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December 1999 Issue
Diet and the Risk of Cancer
by Ronda L. Halpin
Table of Contents | Single-page view

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Putting It All To Work

Changing your diet to help protect against cancer is really as simple as adopting a diet for a healthy lifestyle. It's the kind of diet that you should embrace for more reasons than just one. Avoiding cancer is an admirable goal, but so is lower your cholesterol and blood pressure, maintaining a healthy weight, and having a healthy heart. All of these goals can also be met by following the recommendations outlined in this article. Now, to help you on your way, here are some great recipes that are great for you too!


Broiled Grapefruit

This fast, easy breakfast treat is loaded with vitamin C and no calories from fat. Enjoy it when time is short, but the desire for taste is high.
  • 1 large grapefruit
  • 2 T. sugar
Cut the grapefruit in half. Using a sharp knife, make shallow cuts alongside each membrane section and carefully remove any visible seeds. Place cut side up on a broiler pan and sprinkle a tablespoon of sugar over each half. Broil 4-6 inches from the heating element until the sugar melts and bubbles -- about 1-2 minutes. Serve immediately.
  • Yields: 2 servings
  • Preparation Time: 2-3 minutes


Cajun Broiled Catfish

This recipe makes a lot more Cajun seasoning than you'll need for the catfish. Store the extra in a glass jar and sprinkle on everything from eggs to steak to veggies.
  • 2 T. cayenne pepper
  • 2 T. chili pepper
  • 2 tsp. white pepper
  • 2 tsp. parsley
  • 2 tsp. thyme
  • 1 T. garlic salt
  • 1 T. paprika
  • 2 tsp. onion powder
  • Cooking spray
  • 1 lb. catfish fillets
Combine all spices and herbs in a container and blend thoroughly. If you have a spice grinder, run the mixture through it several times to achieve a nearly homogenous mixture. Store the Cajun seasoning blend in a glass jar.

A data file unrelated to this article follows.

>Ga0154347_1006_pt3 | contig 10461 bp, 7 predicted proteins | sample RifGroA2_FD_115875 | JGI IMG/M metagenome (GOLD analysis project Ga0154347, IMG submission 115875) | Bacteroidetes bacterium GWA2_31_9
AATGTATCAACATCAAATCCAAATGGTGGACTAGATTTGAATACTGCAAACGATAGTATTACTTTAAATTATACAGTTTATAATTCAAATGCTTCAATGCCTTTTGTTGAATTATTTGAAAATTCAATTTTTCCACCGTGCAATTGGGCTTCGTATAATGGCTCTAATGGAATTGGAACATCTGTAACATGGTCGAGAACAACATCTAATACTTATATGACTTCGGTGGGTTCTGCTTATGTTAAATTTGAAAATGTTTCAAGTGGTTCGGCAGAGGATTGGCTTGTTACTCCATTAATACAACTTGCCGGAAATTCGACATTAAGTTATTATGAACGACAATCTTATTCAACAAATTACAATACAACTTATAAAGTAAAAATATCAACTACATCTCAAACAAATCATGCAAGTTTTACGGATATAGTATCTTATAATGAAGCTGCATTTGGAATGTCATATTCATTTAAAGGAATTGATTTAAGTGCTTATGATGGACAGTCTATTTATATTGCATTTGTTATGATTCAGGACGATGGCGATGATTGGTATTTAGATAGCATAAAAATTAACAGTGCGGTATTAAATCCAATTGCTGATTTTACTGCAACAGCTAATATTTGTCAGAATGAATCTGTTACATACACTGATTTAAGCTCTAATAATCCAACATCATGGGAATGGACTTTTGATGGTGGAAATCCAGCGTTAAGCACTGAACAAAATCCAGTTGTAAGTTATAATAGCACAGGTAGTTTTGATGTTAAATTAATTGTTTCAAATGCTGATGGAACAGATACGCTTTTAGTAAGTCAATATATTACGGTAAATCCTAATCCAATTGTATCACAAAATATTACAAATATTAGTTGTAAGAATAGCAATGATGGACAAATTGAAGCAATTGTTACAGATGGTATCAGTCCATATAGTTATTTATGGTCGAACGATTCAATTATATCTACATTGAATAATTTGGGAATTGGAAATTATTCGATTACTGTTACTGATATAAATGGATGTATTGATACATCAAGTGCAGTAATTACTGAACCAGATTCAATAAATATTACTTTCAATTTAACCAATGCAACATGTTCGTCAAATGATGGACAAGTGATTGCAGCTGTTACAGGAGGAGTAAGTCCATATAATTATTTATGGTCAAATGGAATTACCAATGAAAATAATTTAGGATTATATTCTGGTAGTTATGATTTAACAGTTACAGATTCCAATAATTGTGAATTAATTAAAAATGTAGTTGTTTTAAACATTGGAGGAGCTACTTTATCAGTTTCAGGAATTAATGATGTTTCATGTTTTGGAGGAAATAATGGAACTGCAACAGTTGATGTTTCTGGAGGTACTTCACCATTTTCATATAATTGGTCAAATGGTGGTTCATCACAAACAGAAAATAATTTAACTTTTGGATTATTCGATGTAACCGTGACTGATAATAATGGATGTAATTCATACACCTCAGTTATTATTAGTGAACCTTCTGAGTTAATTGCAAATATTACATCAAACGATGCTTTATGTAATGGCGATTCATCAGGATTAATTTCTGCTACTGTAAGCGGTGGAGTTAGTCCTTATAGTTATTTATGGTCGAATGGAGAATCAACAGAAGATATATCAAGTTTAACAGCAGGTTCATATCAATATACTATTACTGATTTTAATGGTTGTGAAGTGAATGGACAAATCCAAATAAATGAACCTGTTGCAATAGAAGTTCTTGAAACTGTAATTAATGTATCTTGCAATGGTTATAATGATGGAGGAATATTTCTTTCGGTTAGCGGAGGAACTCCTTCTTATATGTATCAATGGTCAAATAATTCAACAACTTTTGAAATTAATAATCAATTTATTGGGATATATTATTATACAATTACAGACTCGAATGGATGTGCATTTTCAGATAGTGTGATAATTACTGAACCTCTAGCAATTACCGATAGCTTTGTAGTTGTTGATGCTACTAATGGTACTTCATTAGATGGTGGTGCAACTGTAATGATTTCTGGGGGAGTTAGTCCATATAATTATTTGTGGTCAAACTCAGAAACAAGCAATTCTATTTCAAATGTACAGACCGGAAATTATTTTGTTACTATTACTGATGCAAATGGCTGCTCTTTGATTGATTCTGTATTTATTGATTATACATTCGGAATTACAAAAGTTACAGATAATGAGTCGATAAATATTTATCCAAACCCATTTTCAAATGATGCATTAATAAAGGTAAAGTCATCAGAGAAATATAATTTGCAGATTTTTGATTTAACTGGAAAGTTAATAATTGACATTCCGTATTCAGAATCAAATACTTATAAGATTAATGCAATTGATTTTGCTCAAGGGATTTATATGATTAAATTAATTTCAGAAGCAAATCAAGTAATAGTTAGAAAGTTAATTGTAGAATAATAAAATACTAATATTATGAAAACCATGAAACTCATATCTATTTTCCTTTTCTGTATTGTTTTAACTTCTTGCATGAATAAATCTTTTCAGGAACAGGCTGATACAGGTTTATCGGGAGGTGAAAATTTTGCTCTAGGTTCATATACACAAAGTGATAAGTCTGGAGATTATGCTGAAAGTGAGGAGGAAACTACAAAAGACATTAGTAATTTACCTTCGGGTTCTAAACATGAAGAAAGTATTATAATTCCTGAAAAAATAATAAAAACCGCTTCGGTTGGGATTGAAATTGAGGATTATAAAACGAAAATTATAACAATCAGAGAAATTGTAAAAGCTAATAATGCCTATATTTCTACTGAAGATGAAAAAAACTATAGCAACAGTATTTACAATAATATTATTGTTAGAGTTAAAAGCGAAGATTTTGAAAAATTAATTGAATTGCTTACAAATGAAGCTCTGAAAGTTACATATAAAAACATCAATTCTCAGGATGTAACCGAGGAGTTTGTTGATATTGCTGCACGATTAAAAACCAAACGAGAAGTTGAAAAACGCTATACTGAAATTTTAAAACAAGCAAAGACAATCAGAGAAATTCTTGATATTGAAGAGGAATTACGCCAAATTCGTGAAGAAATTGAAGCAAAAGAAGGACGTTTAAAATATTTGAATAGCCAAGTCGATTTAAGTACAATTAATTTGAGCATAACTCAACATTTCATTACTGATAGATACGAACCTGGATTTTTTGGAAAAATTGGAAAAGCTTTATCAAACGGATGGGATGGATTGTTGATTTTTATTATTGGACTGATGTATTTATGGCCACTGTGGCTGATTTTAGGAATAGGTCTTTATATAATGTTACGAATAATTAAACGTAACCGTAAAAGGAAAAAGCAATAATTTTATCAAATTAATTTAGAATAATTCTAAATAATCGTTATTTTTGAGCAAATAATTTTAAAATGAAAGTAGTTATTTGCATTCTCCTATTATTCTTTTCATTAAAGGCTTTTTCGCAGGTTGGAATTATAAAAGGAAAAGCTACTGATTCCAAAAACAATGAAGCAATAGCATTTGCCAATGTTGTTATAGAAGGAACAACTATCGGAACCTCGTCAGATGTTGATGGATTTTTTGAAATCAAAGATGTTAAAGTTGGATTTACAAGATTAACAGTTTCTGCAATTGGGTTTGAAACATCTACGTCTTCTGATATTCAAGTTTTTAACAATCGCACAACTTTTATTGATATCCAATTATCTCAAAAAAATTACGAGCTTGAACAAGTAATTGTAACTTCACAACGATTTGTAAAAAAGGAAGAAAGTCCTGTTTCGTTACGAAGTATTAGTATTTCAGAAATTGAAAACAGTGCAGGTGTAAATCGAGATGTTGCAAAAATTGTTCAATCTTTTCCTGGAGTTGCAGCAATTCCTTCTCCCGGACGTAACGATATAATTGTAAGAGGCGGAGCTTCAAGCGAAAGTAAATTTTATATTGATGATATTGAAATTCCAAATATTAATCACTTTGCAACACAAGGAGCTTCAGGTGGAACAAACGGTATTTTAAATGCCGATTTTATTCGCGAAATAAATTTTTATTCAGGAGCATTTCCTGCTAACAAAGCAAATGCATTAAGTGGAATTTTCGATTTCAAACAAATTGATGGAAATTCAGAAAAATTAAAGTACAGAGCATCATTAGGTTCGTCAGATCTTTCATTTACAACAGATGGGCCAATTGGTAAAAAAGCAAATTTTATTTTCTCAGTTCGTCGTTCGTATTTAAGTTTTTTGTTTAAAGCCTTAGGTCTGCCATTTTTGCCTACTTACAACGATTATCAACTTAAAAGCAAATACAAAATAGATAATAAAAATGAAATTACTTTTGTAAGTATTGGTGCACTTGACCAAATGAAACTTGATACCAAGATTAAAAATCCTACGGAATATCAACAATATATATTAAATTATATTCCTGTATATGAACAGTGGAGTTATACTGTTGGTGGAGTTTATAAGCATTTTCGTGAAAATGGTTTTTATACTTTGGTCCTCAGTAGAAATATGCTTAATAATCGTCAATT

Lightly spray a broiler pan with cooking spray. Place the catfish fillets on the pan and sprinkle generously with the Cajun seasoning. Broil 4-6 inches from the heating element for 4 minutes. Flip the fillets and apply another generous coating of Cajun seasoning (skip this step if a milder taste is desired). Broil for another 3-4 minutes or until fish is opaque.

  • Yields: 4 servings
  • Preparation Time: 15 minutes


Shitake Stir-Fry

While this recipe calls for shitake mushrooms, any fresh mushroom will work. Using frozen stir-fry veggies makes this recipe fast without compromising nutrition.
  • cooking spray
  • 2 cloves garlic, minced
  • 1 small zucchini, sliced 1/8-inch thick
  • 2 c. frozen stir-fry veggies
  • 8 oz. fresh shitake mushrooms, sliced 1/4-inch thick
  • 3 T. low sodium teriyaki or soy sauce
Generously coat a large, deep skillet or wok with cooking spray. Heat over high heat. Add garlic, zucchini and frozen veggies all at once. Stir-fry for 4-6 minutes or until veggies are crisp tender. Add mushrooms and desired sauce and stir-fry an additional 3-5 minutes or until mushrooms are tender. Serve immediately over hot rice.
  • Yields: 4 servings
  • Preparation Time: 25 minutes


Citrus Chicken

This tangy chicken dish is fast and easily made with ingredients on hand. It's perfect for those "what-to-cook-for-dinner" days.
  • cooking spray
  • 3 large boneless, skinless chicken breast halves -- trimmed of visible fat
  • 1/4 c. lemon juice
  • 1/4 c. orange juice
  • 1 T. coarsely ground pepper
  • 1 T. parsley
  • 1 T. cornstarch
  • 3 T. water
Generously coat a heavy skillet with cooking spray. Heat over medium-high heat. Add chicken breasts and brown on both sides, about 5 minutes on each side. Add lemon and orange juices, pepper and parsley and cover the skillet with a lid. Reduce heat to medium-low and simmer for 15-20 minutes or until chicken is thoroughly cooked. Remove the chicken and keep warm.

Mix the cornstarch and water in a small dish and add to the skillet. Stir constantly until the juices thicken to the desired consistency. Return the chicken to the skillet and serve.

  • Yields: 3-4 servings
  • Preparation Time: 30 minutes

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